Corridor coup: Sarah Davachi, one of North Americas preeminent electronic-music composers.
Corridor coup: Sarah Davachi, one of North America's preeminent electronic-music composers. Steve Louie

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January is traditionally a miserable month for live music—among other things, as your therapist well knows. Dismal weather and post-holiday malaise make waking up and going out at night a Herculean endeavor. So to throw a festival as ambitious as Corridor in Georgetown’s spacious Equinox Studios during the dread days of winter stands as either foolish or brave.

I’m leaning toward the latter, as Corridor's musical lineup is loaded with adventurous artists such as sublime Vancouver drone composer Sarah Davachi, Seattle abstract-electronic genius Raica, master of unsettling ambience Rene Hell, audio surrealist Decimus, Oakland technoise renegade Black Hat, slow-pulse electro-crooner DJAO, the choral group the Esoterics, and others. Beyond the stellar music bill, Corridor’s organizers—Kirsten Thom and Matty McBride of the estimable Elevator crew, Ceci Corsano-Leopizzi (Decibel Festival marketing director), Gabriel Schubiner, Kellye Lynn Kuh, and Campbell Thibo—have brought in visual artists and dancers to create, if all goes according to plan, a synergistic environment that will keep you optimally stimulated with their “sound, light, and movement.” After the jump, I interview all five curators—who answered collectively—about Corridor’s origins and ethos and include an embed of Davachi’s latest magnum opus, Qualities of Bodies Permanent.

The Stranger: Whose idea was Corridor and what was the impetus to create it? It’s pretty rare to have such an ambitious event in one of the deadest times of the year for entertainment.
Corsano-Leopizzi: The time of year certainly inspired us. Matty and Kirsten had considered presenting a day-long festival for some time. At the beginning of summer this year, Matty approached Campbell Thibo about coordinating a dance element and helping with general vision. We were all interested in experimenting with the Elevator aesthetic through a longer-form, more immersive event. We needed to find a space, set a time, all of it. When an October date seemed to be approaching too quickly, the group refocused on January, when we also knew we'd have fewer conflicting festivals and a seasonal aesthetic that made sense thematically. Campbell suggested the name Corridor as a description of space that lies between claims, and connects them. We wanted to embrace winter, welcome darkness, and enjoy the indoors.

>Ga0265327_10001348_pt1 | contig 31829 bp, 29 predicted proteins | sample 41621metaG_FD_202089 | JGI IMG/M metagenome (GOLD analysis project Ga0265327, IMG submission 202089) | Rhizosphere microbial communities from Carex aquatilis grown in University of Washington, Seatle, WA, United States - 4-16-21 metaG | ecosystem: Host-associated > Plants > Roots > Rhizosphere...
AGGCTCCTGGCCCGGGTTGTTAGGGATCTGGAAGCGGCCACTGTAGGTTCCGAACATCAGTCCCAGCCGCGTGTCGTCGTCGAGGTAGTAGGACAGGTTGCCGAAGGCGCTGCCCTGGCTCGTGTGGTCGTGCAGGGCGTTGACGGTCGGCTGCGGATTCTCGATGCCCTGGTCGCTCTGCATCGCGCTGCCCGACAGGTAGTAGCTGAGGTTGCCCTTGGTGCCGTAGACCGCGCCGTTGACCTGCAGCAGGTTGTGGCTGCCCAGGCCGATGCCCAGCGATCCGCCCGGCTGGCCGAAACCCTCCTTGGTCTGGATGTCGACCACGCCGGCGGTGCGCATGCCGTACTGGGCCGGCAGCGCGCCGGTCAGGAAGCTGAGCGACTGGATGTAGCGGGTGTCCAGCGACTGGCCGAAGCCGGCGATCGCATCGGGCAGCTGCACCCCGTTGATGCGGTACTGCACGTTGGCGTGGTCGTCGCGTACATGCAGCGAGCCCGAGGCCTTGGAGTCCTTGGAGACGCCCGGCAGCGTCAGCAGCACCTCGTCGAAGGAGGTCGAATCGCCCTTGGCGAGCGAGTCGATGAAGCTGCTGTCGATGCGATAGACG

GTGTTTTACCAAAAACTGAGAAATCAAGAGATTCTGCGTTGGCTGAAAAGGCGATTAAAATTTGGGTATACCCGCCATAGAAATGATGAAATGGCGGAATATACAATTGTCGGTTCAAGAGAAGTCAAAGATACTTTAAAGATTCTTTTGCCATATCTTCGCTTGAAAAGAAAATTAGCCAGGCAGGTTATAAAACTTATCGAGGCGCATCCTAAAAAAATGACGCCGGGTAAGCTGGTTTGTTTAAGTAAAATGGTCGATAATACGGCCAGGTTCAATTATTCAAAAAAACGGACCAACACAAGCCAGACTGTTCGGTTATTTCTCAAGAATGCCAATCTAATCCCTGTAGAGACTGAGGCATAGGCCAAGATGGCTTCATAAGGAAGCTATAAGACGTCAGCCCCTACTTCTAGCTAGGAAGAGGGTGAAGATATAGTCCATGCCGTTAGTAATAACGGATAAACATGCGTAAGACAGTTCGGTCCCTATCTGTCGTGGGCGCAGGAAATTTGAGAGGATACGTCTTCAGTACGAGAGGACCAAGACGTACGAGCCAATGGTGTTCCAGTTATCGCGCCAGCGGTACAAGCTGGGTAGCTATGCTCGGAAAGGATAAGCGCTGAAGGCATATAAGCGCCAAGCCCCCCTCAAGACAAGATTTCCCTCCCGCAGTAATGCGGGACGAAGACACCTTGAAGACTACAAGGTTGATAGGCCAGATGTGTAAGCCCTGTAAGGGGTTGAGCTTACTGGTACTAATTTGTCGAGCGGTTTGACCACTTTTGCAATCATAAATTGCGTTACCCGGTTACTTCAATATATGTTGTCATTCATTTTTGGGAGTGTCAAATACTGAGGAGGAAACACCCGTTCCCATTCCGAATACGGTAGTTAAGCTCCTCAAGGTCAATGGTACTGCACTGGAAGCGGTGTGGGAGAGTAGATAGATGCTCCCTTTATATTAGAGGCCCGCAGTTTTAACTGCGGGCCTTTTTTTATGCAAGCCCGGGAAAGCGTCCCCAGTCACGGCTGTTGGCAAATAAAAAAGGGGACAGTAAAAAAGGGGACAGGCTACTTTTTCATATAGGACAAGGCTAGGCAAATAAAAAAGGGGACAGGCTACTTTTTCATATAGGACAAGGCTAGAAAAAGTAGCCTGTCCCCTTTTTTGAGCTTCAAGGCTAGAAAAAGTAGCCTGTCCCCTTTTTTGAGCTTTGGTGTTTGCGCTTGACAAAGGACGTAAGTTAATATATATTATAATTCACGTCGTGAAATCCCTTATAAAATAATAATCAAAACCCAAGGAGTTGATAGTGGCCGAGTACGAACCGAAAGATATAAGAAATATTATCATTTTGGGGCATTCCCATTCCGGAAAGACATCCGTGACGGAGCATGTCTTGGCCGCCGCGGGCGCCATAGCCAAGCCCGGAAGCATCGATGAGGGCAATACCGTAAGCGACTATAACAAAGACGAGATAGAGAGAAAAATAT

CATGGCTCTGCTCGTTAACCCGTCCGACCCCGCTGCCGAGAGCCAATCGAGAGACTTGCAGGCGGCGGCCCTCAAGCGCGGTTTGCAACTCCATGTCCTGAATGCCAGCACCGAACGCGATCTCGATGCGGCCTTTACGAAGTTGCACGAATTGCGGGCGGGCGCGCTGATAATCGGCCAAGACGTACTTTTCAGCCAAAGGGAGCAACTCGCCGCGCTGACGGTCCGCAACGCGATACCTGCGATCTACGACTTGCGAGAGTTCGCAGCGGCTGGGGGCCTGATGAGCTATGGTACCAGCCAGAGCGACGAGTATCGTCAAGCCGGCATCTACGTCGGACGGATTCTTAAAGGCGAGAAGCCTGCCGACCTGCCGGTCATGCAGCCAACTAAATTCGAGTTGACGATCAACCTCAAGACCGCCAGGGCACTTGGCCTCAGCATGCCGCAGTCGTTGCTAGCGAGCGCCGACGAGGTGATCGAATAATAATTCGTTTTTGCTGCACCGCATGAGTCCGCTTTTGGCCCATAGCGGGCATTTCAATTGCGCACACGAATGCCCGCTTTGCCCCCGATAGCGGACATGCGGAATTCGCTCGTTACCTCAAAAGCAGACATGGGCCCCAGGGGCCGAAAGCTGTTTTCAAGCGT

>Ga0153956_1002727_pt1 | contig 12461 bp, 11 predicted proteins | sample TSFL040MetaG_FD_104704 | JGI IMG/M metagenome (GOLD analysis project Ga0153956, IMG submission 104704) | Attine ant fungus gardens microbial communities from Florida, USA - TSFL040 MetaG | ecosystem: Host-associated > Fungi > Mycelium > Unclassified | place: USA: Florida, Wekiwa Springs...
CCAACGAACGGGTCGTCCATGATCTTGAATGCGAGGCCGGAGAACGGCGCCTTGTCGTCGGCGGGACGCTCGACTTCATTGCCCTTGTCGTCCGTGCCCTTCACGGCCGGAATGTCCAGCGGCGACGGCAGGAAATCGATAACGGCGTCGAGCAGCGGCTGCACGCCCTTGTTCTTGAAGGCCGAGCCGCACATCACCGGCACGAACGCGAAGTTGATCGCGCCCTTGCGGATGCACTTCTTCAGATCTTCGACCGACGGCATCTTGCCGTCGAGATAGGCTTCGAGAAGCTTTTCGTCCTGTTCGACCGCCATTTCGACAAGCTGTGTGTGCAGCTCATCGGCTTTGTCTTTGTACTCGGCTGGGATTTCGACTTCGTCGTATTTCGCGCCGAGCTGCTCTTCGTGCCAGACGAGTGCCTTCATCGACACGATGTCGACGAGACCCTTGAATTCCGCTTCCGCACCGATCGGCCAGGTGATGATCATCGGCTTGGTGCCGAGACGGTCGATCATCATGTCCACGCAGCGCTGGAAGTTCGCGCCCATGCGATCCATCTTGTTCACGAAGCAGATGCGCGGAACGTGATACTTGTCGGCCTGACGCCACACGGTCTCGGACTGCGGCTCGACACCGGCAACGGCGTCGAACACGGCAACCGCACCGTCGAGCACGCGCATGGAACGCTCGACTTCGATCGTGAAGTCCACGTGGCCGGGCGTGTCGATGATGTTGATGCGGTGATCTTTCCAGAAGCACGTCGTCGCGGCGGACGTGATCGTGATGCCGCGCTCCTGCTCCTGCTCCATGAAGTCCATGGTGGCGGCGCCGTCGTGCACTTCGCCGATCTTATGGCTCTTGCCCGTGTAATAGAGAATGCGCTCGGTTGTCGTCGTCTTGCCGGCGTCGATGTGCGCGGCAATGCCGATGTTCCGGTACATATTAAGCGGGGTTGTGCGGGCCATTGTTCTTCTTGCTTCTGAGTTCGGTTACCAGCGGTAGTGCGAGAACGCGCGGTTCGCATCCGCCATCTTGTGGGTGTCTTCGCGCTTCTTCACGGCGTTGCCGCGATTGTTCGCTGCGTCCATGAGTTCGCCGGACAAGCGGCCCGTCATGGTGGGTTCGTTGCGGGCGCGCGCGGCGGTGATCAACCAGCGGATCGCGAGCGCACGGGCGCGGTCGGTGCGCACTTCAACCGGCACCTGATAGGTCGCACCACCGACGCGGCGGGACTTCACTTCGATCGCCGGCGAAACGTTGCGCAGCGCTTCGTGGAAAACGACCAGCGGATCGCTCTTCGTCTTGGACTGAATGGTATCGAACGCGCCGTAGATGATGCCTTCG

What criteria guided your choices of musicians, visual artists, and dancers for Corridor? Is there a common element you were looking for in each performer?
Our criterion for Corridor, and for Elevator as a whole, is pretty simple: To book artists whose work we find inspiring. For Corridor, we've expanded the core Elevator team to include dancers and visual artists, which allowed us to discover new artists and broaden our vision. The common element among these artists is that their work represents sincere expression, rather than trying to fit into an existing style.
 For dance, Campbell needed makers who worked in-between or outside of styles. Many of the sound and visual artists perform with a reverent deconstruction of their chosen form, and we looked for a corollary in movement. Belle Wolf is one of the most versatile artists in Seattle, a graduate cum laude from Cornish, yet also emotionally moving in improvisation. Coleman [Pester] melds movement with architecture and form and is an inveterate collaborator.


Please discuss the qualities of the McKinnon building at Equinox Studios that made you want to choose it as Corridor’s venue.
The McKinnon building (named after Debbie McKinnon, previous owner) is a post-WWII cement pour in Georgetown that lived for years as a hardwood furniture manufacturing plant. It is massive, and, if construction runs according to schedule, it will include an enormous space running through its center by January. This passageway alone can hold hundreds of people once finished. We were taken with the McKinnon building right when we stepped in and quickly proposed the idea to Sam Farrazaino, the founder and developer of Equinox Studios. The McKinnon’s unfinished qualities make it a raw playground for the Corridor experience. We’re really excited to have this uniquely large space to work with, and see the Equinox environment as an integral part of the performance—combining the elements of dreary winter with industry, art, and vastness. Being in Georgetown was also a draw for us for these same reasons.

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Is this going to be a one-off or are there plans for future Corridors?
Well, that’s partially a question of how the festival turns out this year, since it’s a pretty large endeavor for us. For now we are focused on creating a well-crafted experience for this year’s festival and engaging the community here and now. We’d love to do it next year as well, but we also have plenty on the horizon for Elevator as an event series and a label.

Corridor happens Saturday, January 23, 1 pm-10 pm, all ages.